Advances of Using Skeps in the Apiary
As beekeeping techniques evolved, we tried to find better way to manage apiaries. To minimize colony destruction, keepers developed a two-piece version of a skep.
In addition to the base (eke), a smaller top part (cap) could be easily removed. A type of queen excluder (made from reeds) formed a physical barrier to keep the queen bee out of the top portion.
This allowed the keeper to harvest honey from the top without disturbing the brood nest. A great improvement for the colony.
As beekeepers learned more about working with bees, they became more interested in practices that promoted colony health and stability.
It became a common practice to grow an herbs in the apiary. Not only did some of the provide food for the hives – they were also believed to be good for them.
Lemon Balm was also used to polish inside of the skep – to hopefully encourage swarms to stay. A process similar to worker bees coating the inside of the hive with propolis to seal out drafts.
The idea of keeping bees in a skep has never completely lost it’s appeal. A type of hive originating in Germany is called the Sun hive. It is made of straw and looks very much like an upside-down skep. They are still popular in some areas today.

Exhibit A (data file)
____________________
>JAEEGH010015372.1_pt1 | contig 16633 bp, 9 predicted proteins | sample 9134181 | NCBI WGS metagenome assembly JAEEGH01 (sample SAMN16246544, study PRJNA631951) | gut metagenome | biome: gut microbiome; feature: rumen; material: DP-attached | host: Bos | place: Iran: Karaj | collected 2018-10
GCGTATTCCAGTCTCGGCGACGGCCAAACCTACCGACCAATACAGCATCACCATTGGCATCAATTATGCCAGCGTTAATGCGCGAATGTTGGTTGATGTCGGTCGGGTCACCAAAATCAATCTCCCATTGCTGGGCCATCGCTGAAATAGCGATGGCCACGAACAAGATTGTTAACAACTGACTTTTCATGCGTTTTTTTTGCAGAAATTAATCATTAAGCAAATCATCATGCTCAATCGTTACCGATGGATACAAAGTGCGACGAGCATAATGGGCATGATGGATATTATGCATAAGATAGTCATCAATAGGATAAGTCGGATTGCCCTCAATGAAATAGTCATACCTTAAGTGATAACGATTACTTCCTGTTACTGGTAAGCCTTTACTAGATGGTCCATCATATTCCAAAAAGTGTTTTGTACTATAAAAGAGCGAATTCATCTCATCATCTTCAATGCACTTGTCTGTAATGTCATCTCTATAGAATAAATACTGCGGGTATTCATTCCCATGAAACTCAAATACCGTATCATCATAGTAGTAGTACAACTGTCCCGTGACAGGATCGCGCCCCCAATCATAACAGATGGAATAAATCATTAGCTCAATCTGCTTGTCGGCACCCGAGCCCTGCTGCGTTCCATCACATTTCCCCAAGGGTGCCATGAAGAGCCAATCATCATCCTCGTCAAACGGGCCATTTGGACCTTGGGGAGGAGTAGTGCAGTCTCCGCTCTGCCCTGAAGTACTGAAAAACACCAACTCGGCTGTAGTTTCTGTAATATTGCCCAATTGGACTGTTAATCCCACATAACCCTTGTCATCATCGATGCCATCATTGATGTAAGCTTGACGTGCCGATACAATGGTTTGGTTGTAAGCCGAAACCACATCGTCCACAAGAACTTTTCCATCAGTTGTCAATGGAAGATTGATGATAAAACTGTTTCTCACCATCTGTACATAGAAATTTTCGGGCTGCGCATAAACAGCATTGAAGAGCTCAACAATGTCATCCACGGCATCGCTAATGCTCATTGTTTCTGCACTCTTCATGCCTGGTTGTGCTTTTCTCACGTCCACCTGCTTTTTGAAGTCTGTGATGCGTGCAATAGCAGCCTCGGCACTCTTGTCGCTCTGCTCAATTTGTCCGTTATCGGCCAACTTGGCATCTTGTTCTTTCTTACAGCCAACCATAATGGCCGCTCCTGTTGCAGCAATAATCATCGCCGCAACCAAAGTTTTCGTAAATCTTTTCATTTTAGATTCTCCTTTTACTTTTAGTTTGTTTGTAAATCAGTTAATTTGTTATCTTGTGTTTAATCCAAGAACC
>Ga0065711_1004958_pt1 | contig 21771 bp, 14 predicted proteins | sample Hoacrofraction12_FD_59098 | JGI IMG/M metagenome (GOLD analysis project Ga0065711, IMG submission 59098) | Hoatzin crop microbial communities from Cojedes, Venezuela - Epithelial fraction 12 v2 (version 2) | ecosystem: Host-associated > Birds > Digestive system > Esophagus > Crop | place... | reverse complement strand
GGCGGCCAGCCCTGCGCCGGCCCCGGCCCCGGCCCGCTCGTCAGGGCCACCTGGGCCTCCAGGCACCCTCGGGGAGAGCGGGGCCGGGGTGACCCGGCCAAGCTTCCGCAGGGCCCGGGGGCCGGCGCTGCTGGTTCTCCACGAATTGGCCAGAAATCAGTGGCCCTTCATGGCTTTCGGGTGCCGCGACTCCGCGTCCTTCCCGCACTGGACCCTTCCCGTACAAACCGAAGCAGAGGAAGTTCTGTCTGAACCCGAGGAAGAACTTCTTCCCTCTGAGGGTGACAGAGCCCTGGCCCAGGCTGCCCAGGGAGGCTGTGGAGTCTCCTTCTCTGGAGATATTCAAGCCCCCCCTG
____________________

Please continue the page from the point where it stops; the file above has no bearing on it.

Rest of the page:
Beekeepers are adventurous folks. We are always looking for better ideas of ways to help our colonies live better lives. Proponents argue that this hive style promotes more natural beekeeping.
Yet, if you are interested in getting started in beekeeping, I urge you to choose a more modern approach. A great choice for beginners is the Langstroth hive.
Interesting Facts About a Bee Skep
Traditional Importance of Skeps
For most of us, keeping bees in a straw hive is not the best idea. Trying to keep colonies healthy in hives that are easy to inspect is hard enough.
While not the most practical hive style for modern beekeeping, the skep has earned a place in history. It is the iconic symbol of humans and bees working together.
Honeybees are not native to North America. The first bees in the US were brought over by early colonists. The new world offered an abundance of wood and few artisans skilled in skep construction.